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Since Facebook knows its users’ birthdays, hometowns, schools, and interests, your ad can target people with very specific interests and backgrounds, making Facebook something really new and precise in advertising. Never before have so many people so willingly provided so much information that could be accessed by advertisers. For ages, advertisers have been trying to figure out how to better know and target their audiences, and here it is—all the work done for you, all the data collected.
Is Facebook more effective than Google AdWords? I think so, but Google AdWords are also very powerful in another way. Facebook may have millions of registered users, but in order for them to see your ad they do have to be on Facebook. With Google AdWords, all you have to do is perform a search on Google. That’s very effective because it means that people are actually looking for something, so they are more likely to be actively interested in your ad, whereas on Facebook, your ad appears and draws interest, but the people who see it, are not actively seeking what your ad has to offer. If you can afford to experiment with both Facebook and AdWords, that’s what I’d recommend. If not, I would start with Facebook.
Your Campaign: Getting Started
First, take a deep breath and know that this is not a complex process, though it may seem so at first. All you are doing is placing ads targeted to a specific audience on the Internet, so that your art will become more visible and attract buyers. You are doing this instead of placing ads in traditional media like magazines or putting up posters around town because not only do Internet ads reach people worldwide, they can target a specific audience.
The next step is to begin with either Google AdWords or Facebook. Let’s say you are beginning with Google Ad- Words. Just search for the phrase “Google AdWords” and you’ll find the site very easily. The best way to get started is to call them up on the phone. If you would rather do it all online without speaking to someone, then you have that option as well.
Once you have opened an account, you have a few decisions to make. The main one is how much you’re willing to spend. How much can you afford to spend each month? Your budget is important because it will determine how far your ad will reach, and if you decide to spend less or more in the future, you can see how that affects your results and compare.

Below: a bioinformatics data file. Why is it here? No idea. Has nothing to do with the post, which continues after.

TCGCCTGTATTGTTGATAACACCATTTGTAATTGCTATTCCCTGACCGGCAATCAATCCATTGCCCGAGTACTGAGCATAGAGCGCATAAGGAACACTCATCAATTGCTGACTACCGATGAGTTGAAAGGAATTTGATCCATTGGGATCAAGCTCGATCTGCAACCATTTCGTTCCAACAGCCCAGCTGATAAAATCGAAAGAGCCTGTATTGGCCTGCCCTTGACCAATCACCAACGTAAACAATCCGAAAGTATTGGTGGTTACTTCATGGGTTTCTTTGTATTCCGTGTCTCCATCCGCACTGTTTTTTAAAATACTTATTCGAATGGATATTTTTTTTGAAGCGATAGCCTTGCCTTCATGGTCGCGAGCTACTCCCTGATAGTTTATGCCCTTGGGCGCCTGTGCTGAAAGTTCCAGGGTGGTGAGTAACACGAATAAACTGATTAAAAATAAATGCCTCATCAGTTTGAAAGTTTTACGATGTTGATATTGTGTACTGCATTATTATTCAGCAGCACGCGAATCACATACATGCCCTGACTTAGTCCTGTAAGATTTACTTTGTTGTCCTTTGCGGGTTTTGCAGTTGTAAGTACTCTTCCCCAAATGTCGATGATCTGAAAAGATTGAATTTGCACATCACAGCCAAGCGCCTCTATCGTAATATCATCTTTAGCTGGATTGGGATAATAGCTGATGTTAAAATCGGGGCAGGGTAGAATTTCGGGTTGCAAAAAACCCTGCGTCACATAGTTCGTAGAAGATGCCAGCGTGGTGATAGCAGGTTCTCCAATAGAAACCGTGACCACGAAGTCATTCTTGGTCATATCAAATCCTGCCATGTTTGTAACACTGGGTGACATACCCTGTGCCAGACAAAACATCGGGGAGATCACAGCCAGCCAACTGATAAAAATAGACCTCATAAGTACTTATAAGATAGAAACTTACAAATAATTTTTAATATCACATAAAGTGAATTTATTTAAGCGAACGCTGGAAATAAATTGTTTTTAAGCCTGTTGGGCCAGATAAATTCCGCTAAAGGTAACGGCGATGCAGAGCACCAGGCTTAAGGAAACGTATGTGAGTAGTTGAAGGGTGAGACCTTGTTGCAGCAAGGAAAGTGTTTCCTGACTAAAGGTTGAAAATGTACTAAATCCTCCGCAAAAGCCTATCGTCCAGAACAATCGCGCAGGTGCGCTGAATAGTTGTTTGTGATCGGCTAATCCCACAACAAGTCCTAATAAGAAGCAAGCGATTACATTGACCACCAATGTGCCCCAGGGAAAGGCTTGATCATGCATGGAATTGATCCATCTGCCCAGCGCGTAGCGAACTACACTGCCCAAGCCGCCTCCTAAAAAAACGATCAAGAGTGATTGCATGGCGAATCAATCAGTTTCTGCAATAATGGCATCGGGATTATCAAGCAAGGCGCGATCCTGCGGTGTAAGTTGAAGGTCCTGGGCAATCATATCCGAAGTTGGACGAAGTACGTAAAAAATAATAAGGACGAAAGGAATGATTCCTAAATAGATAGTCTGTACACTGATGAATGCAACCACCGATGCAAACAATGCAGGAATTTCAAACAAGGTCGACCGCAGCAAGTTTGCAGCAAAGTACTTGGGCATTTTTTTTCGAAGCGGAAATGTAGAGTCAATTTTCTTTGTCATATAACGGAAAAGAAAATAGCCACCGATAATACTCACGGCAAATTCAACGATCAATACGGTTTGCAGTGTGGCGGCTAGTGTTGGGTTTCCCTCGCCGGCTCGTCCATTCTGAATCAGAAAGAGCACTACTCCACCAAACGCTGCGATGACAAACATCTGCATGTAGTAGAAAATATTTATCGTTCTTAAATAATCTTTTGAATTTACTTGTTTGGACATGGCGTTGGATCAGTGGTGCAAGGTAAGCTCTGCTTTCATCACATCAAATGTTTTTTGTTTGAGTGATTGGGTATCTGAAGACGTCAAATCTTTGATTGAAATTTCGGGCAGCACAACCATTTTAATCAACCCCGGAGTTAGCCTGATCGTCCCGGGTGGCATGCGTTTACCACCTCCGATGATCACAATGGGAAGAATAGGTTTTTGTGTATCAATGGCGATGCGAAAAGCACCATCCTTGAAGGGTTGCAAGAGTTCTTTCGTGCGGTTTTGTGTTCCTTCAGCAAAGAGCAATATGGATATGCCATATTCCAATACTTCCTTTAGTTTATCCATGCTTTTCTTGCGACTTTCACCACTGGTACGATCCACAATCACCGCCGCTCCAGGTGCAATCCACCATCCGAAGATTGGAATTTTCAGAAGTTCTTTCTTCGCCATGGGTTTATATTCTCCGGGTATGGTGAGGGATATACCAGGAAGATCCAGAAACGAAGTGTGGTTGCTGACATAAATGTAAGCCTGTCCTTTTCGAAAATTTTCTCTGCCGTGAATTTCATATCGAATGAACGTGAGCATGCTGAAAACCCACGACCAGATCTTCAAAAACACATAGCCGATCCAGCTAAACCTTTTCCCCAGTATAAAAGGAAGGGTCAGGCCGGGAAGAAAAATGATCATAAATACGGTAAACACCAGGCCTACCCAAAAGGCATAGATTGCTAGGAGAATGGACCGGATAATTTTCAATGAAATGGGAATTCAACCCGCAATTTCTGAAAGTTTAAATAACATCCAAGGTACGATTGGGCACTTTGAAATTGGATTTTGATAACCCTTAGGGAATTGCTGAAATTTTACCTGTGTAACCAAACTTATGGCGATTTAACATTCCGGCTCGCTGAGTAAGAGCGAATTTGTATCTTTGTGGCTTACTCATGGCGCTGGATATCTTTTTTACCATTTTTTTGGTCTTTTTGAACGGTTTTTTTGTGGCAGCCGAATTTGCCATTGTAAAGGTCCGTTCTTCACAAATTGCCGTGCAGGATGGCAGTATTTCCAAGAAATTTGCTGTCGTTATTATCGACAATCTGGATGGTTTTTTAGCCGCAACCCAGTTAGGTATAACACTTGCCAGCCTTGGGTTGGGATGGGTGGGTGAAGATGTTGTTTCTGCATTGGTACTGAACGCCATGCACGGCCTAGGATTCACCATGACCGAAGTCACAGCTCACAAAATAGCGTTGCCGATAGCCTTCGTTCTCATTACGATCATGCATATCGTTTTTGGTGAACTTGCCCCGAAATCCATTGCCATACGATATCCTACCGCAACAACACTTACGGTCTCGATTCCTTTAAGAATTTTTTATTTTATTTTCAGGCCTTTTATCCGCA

Once you’ve made that decision, you can begin to create your ad. In the case I mentioned, where I Googled “contemporary art,” the first ad that popped up in the right hand column of the Google search page was “Thomas McKnight ORIGINALS paintings, prints and more for less. Official site for Thomas McKnight.”
Let’s examine this ad for a moment. I found this by typing in “contemporary art,” so we know he probably chose these as keywords. The keywords are the words you’ll enter when creating your AdWords account so that people searching for something in particular will find you. Thomas McKnight’s ad mentions his name twice, which is probably unnecessary. He is very traditional in his approach as an artist, and yet he uses Google AdWords to advertise, so they must work for him.
If you don’t have a history like his—he has had artwork commissioned by the White House and has pieces in the permanent collections of the Metropolitan Museum of Art and the Smithsonian—you might want to take a different approach. If your work is abstract, or figurative, or something else, you might want to say that in your ad. The text of your ad can’t be very long, but you can experiment. You can make four or five ads, run them all at once, and see which ones get clicks and which ones don’t. As for the text, start with something easy, like your name and the kind of work you have for sale, and then create more ads that speak to different parts of your art practice that you think people might be interested in. If you paint landscapes, say that, and if you’re a sculptor or performer or conceptual artist, say that too. The idea is to play with it and experiment.
To learn more about Brainard Carey and his services for artists, or to take a class from him, click here. To join one of his free weekly webinars, click here. To download the workbook mentioned in this series, click here.